Medline lives in Ward 16 Chivi district, rural Zimbabwe. Her area has been receiving less and less rain over the past decade. Farmers like here have resorted to planting small grains, although some still stick to growing maize which has been dwindling in productivity over the years. For this reason, field crops fetch no income for Medlineís family of two adults and 7 dependents.
This year, Medline joined the Natural Resources Production Cooperative that sells resurrection bush twigs to Bio Innovation Zimbabwe, to raise money to look after her family since her husband is not employed. The plant is available in abundance on the hills around her home.
Of all the plant species that exist, this one possesses fascinating traits! A number of resurrecting plants exist in Southern Africa but Myrothammus flabellifolia is exceptional in that it is the only woody resurrection plant. This particular plant, commonly known as resurrection bush, Mufandichimuka (Shona) and Umafavuke (Ndebele), is a woody shrub with tough branches. For most of the year it looks like an upright bundle of red-brownish sticks with dead leaves, no more than 30-50cm high. When the rains come the seemingly dead leaves quickly revive and become green -in some cases there are little red flowers as well- hence the name resurrection bush.
The resurrection bush is very widespread in Zimbabwe. It is found only in shallow soil over rock, crevices and rocky hillsides, in full sun, where few other plants survive. The plant can also be cultivated.
Apart from resurrection bush, Medline also sells vegetables from her garden, marula kernels and dried Zumbani tea leaves, but resurrection bush is the most rewarding. She spends less time on it because the production is straightforward (twigs are harvested when dry), and the prices offered are good.
Farmers trained by BIZ are made aware of business opportunities around local resources and most importantly to safeguard these resources for future generations. In the case of resurrection bush, only twigs or leaves are harvested meaning that the bush and roots are preserved to enable more twigs to re-grow.
Collection is done between May and September, after the rains. Harvesting can also be done during short dry spells during the wet season, when the plant has dehydrated. For tea producers, the smaller twigs and dry leaves are collected. For extract production and ornamental use, longer (20cm), dry, leafy sticks are picked.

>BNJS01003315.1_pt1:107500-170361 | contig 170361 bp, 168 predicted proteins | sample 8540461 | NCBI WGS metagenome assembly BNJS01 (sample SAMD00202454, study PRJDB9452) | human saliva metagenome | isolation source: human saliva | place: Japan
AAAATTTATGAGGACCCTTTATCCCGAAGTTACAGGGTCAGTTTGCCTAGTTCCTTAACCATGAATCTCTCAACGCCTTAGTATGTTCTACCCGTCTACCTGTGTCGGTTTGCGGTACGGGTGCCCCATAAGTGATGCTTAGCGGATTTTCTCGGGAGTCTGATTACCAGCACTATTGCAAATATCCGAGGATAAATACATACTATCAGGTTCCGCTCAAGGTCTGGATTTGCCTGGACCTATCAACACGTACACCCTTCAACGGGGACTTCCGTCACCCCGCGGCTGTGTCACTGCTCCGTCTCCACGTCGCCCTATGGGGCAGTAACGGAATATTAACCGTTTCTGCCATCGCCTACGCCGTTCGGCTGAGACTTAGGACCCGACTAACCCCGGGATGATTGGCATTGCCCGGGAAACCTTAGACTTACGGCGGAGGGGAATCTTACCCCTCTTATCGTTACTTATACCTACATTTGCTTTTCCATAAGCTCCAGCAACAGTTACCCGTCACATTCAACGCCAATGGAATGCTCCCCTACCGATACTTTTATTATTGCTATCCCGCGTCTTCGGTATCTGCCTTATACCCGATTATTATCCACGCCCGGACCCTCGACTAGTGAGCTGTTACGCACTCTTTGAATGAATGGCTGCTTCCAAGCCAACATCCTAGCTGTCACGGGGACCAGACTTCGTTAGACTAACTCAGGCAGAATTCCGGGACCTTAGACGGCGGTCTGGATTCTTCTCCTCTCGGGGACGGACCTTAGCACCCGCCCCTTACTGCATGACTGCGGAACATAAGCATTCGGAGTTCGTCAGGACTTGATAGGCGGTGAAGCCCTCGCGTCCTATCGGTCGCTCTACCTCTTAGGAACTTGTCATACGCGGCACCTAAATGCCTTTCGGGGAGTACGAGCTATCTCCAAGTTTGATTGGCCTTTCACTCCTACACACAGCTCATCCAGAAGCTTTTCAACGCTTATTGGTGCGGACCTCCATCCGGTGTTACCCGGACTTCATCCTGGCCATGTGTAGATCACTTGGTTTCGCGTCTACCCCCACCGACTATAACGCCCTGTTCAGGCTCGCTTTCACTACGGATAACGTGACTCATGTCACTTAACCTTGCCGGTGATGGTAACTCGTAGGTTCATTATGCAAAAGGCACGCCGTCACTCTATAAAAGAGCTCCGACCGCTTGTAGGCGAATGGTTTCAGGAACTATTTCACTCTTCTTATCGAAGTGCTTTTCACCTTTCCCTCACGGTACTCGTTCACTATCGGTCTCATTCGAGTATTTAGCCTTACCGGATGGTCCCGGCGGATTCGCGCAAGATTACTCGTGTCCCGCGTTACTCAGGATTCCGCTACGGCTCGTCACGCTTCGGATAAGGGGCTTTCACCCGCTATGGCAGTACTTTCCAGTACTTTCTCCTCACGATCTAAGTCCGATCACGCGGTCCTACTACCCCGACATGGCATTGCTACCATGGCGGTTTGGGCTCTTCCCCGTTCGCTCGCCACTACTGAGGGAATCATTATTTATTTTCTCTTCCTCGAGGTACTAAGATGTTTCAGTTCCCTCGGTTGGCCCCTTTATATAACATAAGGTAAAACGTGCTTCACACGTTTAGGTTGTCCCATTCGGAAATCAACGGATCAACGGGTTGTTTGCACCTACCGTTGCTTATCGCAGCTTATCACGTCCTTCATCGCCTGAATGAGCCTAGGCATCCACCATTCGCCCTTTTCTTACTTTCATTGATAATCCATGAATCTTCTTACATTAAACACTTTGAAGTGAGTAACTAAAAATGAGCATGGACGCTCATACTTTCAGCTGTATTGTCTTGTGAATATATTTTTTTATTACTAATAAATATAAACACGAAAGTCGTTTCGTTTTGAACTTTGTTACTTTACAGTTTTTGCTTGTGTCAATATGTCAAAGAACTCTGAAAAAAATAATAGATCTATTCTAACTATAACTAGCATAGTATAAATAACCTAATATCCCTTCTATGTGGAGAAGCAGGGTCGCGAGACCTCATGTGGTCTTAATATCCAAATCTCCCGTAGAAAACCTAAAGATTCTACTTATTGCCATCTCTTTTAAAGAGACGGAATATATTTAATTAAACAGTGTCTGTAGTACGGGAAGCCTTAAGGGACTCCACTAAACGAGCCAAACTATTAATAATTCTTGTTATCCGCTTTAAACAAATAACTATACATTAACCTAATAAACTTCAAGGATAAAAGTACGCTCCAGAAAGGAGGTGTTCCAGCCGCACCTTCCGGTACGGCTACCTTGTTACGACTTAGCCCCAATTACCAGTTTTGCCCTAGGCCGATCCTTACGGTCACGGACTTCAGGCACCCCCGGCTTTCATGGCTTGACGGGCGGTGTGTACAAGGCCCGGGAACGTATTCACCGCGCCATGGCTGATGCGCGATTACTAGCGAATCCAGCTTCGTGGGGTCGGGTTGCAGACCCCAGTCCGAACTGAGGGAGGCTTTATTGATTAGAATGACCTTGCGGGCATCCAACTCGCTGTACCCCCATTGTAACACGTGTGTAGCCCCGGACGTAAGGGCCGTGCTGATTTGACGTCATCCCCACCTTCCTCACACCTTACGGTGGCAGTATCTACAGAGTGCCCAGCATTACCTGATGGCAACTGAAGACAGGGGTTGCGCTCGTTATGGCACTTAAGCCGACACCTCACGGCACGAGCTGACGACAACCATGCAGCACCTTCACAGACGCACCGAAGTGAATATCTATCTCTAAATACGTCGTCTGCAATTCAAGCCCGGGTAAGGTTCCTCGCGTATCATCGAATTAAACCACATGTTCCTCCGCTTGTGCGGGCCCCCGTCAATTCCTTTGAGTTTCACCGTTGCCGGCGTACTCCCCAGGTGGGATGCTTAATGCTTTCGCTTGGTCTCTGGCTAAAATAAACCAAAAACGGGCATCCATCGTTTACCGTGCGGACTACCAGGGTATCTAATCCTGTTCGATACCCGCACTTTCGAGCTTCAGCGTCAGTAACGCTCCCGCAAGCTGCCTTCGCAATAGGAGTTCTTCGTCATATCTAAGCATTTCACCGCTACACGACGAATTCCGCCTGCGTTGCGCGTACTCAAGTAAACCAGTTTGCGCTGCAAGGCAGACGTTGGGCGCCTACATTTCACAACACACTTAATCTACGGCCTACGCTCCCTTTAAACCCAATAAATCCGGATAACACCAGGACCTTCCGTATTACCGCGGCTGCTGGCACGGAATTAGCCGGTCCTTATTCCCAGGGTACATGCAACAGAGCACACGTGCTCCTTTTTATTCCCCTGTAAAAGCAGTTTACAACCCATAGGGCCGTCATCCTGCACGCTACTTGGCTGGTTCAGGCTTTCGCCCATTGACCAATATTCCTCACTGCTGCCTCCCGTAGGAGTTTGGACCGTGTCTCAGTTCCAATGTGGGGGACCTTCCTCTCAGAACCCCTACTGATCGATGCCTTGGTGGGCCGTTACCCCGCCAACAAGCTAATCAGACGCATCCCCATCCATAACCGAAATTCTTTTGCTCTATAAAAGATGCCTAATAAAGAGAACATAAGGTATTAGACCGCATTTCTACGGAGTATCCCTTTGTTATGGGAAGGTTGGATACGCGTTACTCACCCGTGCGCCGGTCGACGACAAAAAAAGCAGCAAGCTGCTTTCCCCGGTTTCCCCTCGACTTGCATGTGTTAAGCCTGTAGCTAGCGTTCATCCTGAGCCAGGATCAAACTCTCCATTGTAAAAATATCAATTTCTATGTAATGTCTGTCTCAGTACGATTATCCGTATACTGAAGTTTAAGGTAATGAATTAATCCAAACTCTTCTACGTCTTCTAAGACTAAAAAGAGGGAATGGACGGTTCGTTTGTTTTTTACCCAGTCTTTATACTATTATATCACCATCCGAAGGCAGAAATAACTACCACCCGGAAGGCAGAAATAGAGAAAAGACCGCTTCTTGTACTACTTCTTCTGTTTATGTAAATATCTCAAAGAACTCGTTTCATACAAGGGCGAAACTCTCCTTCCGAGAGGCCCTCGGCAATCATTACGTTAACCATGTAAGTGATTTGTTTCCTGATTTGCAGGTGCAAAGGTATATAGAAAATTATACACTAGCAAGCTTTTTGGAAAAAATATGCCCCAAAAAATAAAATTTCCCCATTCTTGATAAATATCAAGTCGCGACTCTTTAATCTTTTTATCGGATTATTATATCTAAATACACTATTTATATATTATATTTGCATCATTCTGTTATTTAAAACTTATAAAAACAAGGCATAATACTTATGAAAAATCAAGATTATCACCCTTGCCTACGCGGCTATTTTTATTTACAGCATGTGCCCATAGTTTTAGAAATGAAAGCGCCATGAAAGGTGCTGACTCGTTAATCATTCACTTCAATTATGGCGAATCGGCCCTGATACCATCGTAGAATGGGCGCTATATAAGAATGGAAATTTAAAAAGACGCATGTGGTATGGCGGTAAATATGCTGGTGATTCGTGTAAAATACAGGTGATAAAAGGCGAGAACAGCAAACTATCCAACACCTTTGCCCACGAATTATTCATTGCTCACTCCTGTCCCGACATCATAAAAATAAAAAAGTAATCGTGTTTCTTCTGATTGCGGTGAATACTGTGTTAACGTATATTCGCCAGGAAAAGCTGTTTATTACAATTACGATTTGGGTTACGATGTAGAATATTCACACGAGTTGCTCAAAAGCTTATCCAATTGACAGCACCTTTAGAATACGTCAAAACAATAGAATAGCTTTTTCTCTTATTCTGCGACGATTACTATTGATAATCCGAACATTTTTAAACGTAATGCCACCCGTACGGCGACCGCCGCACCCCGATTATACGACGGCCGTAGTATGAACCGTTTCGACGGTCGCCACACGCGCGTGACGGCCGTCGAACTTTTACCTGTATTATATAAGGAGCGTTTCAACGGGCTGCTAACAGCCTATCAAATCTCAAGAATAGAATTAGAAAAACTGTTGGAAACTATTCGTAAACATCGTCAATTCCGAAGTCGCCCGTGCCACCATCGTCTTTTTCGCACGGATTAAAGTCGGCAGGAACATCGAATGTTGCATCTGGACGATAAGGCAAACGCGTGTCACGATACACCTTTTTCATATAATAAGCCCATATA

The leaves are used as a traditional medicine to treat a variety of ailments such as colds, kidney problems, asthma, backaches and headaches. Inhalation of smoke from burning leaves treats chest complaints and asthma. Decoctions (herbal or iced tea) treat coughs, influenza, mastitis, backache, kidney disorders, haemorrhoids and abdominal pains, scurvy, menstrual pain, hypertension, halitosis and gingivitis.
The remarkable properties of this plant are the same ones that make resurrection bush tea so refreshing and good for you. Brimming with anti-oxidants and essential minerals, this tea boosts the immune system and builds stamina, calms inflammation and promotes anti-ageing effects.
A study at the University of Zimbabwe comparing resurrection bush tea to rooibos tea found that resurrection bush tea has antioxidant properties comparable to rooibos. Resurrection bush tea is a rich source of phenolic compounds which act as antioxidants and strong inhibitors of the oxidative stress arising from exhaustion and other body reactions like phospholipid peroxidation (a leading factor in premature aging).
Resurrection bush also has potential as an essential oil for use in the pharmaceutical, cosmetic and perfume industry. Recent studies have shown that the extract from the aerial parts of the plant can be used as a skin conditioning agent. The ground leaves have also been tested for use as a spice in Japan.
Informal trade in Zimbabwe is mostly through herbalists and across borders. The formal trade is to herbal tea processors, but is currently very small. With more awareness of the benefits of the tea, volumes could increase significantly. Export opportunities exist also, mostly for extract production for cosmetics. There is a small niche market also in ornamentals: when water is added, a dry sprig turns green in a matter of hours.
For resurrection tea, check out the shelves at your local supermarket! For more details on resurrection bush and the other underutilised species BIZ works on, check www.bio-innovation.org and www.facebook.com/naturallyzimbabwean, and visit us at our offices (48 Harvey Brown, Milton Park, Harare) or Maasdorp and Amanzi markets.
Tracy Mapfumo is a researcher/trainer at Bio-Innovation Zimbabwe (BIZ). She graduated with a Bachelor of Science (Hons) in Agriculture-Plant Science at the University of KwaZulu Natal in 2015. She then joined BIZ in 2016 with the goal of learning more on how to tackle the topical issue of food insecurity in Zimbabwe. At BIZ, she carries out small research projects for both current and potential BIZ species. In addition, she trains rural communities on diet diversity and nutritional benefits of traditional foods. She is also involved in consumer awareness. Tracy currently writes an article on any of the BIZ species every month for a local magazine. If she is not at work, you will probably find her in her kitchen trying out recipes with indigenous ingredients or in the garden where she grows all kinds of indigenous plants.
Bio Innovation Zimbabwe (BIZ) develops and promotes underutilised, mostly indigenous and often wild-harvested, plant species to strengthen food security and create wealth among Zimbabweís small-scale rural producers. To increase local consumption of Zimbabweís natural foods, the Zimbabwe Traditional and Organic Food Forum (www.naturallyzimbabwean.com), of which BIZ is a founding member, organises an annual food and seed festival.